The following patient characteristics were assessed: time between onset of pain and arrival at the ED, characteristics and localization of pain, and Prehn's sign (positive or negative).
To assess factors that help to distinguish between genital/paragenital infection and testicular torsion, simple and multiple binary logistic regression analyses were performed on the different laboratory parameters (CRP </> 3 ml/L, WBC </> 10.4 g/L, </> 4 WBC per field in urine, </> 4 Ec per field in urine), time between onset of pain and arrival in the ED, characteristics of pain, localization of pain, and Prehn's sign (positive or negative).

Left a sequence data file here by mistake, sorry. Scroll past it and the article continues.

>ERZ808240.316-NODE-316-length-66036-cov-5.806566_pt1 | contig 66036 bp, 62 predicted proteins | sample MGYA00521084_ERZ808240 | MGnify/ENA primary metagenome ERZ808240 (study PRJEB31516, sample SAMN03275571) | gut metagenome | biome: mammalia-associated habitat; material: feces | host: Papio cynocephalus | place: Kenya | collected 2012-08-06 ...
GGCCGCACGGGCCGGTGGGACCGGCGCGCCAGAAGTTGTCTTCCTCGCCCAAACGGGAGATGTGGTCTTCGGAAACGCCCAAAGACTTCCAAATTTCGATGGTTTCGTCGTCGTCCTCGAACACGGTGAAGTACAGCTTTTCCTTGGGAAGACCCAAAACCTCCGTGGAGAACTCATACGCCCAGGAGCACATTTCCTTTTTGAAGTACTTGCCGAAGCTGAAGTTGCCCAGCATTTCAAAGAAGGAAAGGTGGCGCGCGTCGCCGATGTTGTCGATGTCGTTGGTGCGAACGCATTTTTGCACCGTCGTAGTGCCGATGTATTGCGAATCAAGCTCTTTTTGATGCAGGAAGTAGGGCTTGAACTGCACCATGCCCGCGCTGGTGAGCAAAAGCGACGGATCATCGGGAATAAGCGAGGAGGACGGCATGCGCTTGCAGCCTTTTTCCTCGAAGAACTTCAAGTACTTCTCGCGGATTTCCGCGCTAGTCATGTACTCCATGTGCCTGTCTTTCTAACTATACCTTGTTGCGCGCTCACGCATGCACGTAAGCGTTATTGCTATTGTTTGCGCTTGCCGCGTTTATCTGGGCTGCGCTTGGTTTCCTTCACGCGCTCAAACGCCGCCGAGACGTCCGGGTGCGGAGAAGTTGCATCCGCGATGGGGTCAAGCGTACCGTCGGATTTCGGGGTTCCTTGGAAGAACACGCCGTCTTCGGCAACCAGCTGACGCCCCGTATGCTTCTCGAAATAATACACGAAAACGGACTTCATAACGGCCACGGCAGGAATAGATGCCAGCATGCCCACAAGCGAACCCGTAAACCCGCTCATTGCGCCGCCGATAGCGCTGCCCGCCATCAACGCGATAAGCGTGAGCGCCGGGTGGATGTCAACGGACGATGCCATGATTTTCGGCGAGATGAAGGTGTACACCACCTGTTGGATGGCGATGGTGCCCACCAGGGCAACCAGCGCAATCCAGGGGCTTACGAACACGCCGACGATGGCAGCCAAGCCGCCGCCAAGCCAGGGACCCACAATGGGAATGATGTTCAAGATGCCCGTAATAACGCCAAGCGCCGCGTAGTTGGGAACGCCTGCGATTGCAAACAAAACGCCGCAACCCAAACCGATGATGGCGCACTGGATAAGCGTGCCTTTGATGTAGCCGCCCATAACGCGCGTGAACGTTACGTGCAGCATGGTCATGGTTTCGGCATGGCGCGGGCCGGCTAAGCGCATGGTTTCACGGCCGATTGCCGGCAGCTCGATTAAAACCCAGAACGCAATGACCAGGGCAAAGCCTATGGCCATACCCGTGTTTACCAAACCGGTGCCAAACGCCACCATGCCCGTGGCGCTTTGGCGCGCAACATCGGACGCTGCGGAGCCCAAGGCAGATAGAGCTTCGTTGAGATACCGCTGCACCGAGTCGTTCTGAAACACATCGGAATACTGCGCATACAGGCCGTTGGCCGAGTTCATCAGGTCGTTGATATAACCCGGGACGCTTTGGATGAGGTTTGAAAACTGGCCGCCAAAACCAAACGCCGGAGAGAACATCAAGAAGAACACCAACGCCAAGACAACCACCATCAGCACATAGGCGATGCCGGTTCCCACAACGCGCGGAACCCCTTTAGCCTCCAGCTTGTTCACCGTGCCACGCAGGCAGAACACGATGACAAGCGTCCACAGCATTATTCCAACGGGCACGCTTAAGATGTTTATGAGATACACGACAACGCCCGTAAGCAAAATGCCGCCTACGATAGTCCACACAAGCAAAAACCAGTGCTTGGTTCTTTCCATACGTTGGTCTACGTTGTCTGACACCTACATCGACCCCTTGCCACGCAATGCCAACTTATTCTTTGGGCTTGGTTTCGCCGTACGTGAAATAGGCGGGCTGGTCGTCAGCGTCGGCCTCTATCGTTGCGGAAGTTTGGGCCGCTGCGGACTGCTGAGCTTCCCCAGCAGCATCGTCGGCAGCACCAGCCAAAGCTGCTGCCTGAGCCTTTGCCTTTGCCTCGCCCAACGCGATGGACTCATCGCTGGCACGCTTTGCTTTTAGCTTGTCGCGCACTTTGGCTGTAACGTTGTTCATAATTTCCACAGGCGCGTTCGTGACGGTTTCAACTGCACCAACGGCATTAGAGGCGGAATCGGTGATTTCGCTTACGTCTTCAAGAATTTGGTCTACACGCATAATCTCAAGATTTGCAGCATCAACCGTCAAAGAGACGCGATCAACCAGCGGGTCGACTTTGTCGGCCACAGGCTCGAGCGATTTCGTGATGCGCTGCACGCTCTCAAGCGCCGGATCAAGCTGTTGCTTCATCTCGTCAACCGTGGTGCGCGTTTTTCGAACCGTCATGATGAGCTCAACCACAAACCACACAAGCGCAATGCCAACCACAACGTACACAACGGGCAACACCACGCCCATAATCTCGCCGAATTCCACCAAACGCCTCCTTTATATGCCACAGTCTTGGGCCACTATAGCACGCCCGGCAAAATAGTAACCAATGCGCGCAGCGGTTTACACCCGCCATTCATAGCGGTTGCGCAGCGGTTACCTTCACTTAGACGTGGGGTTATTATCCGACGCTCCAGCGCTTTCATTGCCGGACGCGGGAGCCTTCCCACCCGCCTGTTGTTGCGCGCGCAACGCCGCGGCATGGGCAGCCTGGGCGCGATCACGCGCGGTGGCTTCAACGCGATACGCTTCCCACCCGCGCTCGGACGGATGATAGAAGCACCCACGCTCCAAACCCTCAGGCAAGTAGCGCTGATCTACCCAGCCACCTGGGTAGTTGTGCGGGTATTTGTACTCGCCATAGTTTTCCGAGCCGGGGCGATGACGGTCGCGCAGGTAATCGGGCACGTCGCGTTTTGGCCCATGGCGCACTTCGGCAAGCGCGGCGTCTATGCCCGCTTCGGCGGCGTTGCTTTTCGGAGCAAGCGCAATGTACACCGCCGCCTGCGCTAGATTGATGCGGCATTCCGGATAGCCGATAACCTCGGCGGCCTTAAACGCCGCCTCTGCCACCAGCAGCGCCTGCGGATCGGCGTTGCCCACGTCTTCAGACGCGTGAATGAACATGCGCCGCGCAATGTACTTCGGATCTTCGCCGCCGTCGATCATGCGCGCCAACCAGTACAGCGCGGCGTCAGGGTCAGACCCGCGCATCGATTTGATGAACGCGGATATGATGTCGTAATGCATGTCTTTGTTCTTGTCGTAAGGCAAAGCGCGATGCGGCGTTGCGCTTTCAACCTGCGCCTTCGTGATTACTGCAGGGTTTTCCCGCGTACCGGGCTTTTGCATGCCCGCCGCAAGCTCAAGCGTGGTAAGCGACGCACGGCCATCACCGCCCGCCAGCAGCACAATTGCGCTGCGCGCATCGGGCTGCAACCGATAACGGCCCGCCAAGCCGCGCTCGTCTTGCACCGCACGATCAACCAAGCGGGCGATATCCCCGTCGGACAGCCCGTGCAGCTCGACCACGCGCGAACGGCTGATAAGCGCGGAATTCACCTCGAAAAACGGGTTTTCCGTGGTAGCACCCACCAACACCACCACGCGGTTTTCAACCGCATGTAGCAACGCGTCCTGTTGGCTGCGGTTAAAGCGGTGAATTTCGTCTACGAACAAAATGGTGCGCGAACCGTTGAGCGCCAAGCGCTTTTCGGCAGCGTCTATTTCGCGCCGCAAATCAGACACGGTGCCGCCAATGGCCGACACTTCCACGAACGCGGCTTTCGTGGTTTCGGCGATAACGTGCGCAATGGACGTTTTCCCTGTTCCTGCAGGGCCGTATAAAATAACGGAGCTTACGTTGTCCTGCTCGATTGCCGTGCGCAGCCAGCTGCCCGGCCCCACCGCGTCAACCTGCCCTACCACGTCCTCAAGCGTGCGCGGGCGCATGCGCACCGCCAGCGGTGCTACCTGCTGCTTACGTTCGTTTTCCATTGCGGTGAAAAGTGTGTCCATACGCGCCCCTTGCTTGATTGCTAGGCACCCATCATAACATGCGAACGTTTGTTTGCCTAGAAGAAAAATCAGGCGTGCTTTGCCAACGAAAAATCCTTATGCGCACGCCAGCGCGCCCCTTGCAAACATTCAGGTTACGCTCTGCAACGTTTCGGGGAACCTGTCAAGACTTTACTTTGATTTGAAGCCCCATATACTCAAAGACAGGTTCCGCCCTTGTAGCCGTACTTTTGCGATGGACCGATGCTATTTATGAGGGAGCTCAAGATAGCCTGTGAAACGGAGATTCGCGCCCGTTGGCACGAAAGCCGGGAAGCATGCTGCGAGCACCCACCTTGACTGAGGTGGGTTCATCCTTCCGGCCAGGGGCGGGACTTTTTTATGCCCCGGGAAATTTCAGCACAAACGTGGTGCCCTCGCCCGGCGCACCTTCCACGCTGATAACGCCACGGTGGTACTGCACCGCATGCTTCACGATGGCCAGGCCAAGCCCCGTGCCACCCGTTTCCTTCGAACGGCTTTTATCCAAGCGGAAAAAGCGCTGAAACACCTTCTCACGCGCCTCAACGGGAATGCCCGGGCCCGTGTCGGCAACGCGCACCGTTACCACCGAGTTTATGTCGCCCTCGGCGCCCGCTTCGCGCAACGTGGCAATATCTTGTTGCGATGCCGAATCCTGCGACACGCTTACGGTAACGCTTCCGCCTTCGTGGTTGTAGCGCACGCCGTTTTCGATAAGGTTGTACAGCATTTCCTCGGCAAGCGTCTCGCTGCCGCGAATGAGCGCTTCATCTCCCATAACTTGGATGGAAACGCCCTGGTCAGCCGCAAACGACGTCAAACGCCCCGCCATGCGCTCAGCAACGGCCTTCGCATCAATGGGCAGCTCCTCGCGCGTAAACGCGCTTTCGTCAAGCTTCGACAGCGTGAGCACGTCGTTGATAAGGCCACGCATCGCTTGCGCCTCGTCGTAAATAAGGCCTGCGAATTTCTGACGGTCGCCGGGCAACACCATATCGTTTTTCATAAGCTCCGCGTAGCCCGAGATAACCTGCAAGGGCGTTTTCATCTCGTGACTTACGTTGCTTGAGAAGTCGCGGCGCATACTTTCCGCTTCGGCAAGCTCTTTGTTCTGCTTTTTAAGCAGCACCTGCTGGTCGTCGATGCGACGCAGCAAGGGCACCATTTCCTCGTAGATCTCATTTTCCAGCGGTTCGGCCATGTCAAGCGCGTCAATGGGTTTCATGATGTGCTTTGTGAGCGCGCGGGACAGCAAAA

Thirty-three percent (14/42) of patients with testicular torsion had a positive Prehn's sign at presentation, 19.0% (8/42) had no cremaster reflex, and 54.7% (23/42) had a retained testis unilaterally.
A positive Prehn's sign was an independent predictor of testicular torsion, whereas color Doppler ultrasound was not [Table 3].
We demonstrated that no single factor can reliably predict the cause of an acute scrotum, but rather a combination of factors, including patient history (characteristics of pain, dysuria), clinical findings (fever, Prehn's sign), and laboratory tests (CRP and WBC in blood, WBC in urine).